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How does one make vocals sound great on a recording?

Discussion in 'Vocals' started by lawnmowerdude6, Aug 7, 2007.

  1. I need to know what kinds of effects to put on regular vocals and what kind of tricks can be used to get the best vocal sound out of my recordings.
     
  2. Jeremy

    Jeremy Active Member

    What you need to do is purchase a blue Kiwi or Mouse from me. These both are great vocal mics.

    Aside from that I use a multiband compressor, and rarely ever EQ thanks to using great mics.
     
  3. pr0gr4m

    pr0gr4m Well-Known Member

    Are you asking how to record a good vocal or how to mix to get the best vocal sound from what you have?

    Either way, it really starts with the recording. If you start with a well recorded vocal track, it should be relatively easy to make it sound great in a mix.

    A good vocal may consist of nothing more than a singer and the right microphone...or it may be a mic with compression with EQ with reverb with delay and whatever else someone can think to throw at it.

    Each singer is different and as such each needs to be treated differently. A lot of times, the best place to start is to find a microphone that sounds great with the vocalist. If you have several, try them all. Try them in different positions in relation to the singer. Have the singer step back, step forward, sing slightly off axis, whatever. Experiment. Find the best combination there first. Get the truest sound you can. Then, if needed start looking elsewhere.

    Mixing is a different beast. What to do is largely dependant on the material...music. Compression is used often on vocals but the magic is in using it properly. Sometime just a touch here and there can make a difference. Other times, you may need more.

    Frequency is important. Not like EQ'ing the vocal, but where it sits in a mix. If you've got a lot of sounds that are similar to the vocal then they are going to run into each other and sound like crap. I like to try to keep the vocal tracks in their own space, frequency wise. I read that somewhere and it works for me.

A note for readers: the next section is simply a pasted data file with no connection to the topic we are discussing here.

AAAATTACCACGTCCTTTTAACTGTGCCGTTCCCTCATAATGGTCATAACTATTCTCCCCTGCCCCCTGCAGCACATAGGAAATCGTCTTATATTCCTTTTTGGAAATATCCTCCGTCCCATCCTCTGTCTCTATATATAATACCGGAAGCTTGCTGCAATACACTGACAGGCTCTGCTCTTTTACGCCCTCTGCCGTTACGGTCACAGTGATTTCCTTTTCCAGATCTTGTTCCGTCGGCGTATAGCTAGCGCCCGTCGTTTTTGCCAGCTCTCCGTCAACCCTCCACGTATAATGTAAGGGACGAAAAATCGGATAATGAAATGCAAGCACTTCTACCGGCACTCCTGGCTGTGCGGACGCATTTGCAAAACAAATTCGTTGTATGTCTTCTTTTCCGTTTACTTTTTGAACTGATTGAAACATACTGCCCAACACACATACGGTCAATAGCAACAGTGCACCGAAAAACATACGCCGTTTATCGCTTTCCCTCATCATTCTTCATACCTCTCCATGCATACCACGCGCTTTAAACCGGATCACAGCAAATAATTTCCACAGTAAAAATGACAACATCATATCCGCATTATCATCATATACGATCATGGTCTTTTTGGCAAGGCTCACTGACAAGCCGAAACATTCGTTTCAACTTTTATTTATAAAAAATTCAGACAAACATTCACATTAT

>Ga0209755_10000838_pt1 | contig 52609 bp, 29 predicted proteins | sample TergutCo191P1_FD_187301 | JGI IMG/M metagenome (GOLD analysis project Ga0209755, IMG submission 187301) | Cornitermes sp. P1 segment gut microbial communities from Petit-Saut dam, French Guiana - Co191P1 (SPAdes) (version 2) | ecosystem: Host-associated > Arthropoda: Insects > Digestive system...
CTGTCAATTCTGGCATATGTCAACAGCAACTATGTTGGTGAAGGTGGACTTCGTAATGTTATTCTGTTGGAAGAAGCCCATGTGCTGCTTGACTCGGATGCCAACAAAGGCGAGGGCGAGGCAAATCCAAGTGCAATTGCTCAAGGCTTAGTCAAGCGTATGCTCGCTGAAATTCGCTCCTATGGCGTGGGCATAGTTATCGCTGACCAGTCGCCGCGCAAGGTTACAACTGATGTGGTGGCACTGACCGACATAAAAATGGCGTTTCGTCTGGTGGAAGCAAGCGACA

Do you want to have effects on the vocal? Reverb or delay or both? One "trick" that can be used with these effects is to pan them differently. Maybe have a stereo reverb but pan the delay off to one side.

    One thing I've done is to double/triple/even quadruple vocal takes over each other. A simple doubling can make a big difference.

    There's lots of different things that can be done, you've asked about them and that'll get you going. Search around. There's been lot of topics on vocals and I'm sure you'll find a lot more helpful information.




    Some "tricks"
     
  4. Alécio Costa - Brazil

    Alécio Costa - Brazil Well-Known Member

    the most important:

    a)Start with a great room;

    b) a great microphone;

    c) a nice a/d and outboard ( compressor, mic pre);

    d) A great singer;

    e)patience and time to make overdubs, additional takes;

    f) edits/composites;

    g) you may use different reverbers, compressors, subtractive and additive EQ, chorus, distortion, delays.

    h) make intelligent panning with an eye at the song´s arrangement.

    If you wanna listen to great vocals, tracked directly with only one singer, take a listen/download:

    http://www.audiostreet.net/artist.aspx?artistid=38915&mode=music&recordid=97150
     
  5. DRDLKS

    DRDLKS Active Member

    I agree with the way you record the vocal and where it sits in the mix. I have heared a lot of great songs that sound like crap because the vocalist is singing ontop of the piano or guitar. You cant hear them until the music drops out and the singer hits a higher range. Then the seporation allows you to hear what is going on.

    Everything else is based on the room and mic.

    Also record the vocals DRY. Too many singers like reverb when they sing so they can hide behind it. Dont do that to them. Make them better singers and let them hear what they sound like DRY. Always double your vocals. This only makes the singer more aware of what they are doing as well. They will start to sing better and better as they go along until you get 2 almost perfect tracks.

    When using effects. Try not to use your main track ( s ) Use a side track that way you can mix the effect with the dry and get a BIGGER sound.
     

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